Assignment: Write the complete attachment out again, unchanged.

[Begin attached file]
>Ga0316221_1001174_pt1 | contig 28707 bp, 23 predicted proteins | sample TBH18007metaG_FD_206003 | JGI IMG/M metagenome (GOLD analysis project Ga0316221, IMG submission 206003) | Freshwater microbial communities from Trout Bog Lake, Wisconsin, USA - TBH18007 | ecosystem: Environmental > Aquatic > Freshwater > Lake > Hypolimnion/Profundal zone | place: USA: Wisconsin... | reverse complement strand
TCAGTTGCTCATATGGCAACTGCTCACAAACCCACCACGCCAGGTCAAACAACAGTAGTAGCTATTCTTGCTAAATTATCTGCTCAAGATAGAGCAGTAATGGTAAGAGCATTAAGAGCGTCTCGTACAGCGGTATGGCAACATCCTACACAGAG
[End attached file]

>Ga0316221_1001174_pt1 | contig 28707 bp, 23 predicted proteins | sample TBH18007metaG_FD_206003 | JGI IMG/M metagenome (GOLD analysis project Ga0316221, IMG submission 206003) | Freshwater microbial communities from Trout Bog Lake, Wisconsin, USA - TBH18007 | ecosystem: Environmental > Aquatic > Freshwater > Lake > Hypolimnion/Profundal zone | place: USA: Wisconsin... | reverse complement strand
TCAGTTGCTCATATGGCAACTGCTCACAAACCCACCACGCCAGGTCAAACAACAGTAGTAGCTATTCTTGCTAAATTATCTGCTCAAGATAGAGCAGTAATGGTAAGAGCATTAAGAGCGTCTCGTACAGCGGTATGGCAACATCCTACACAGAG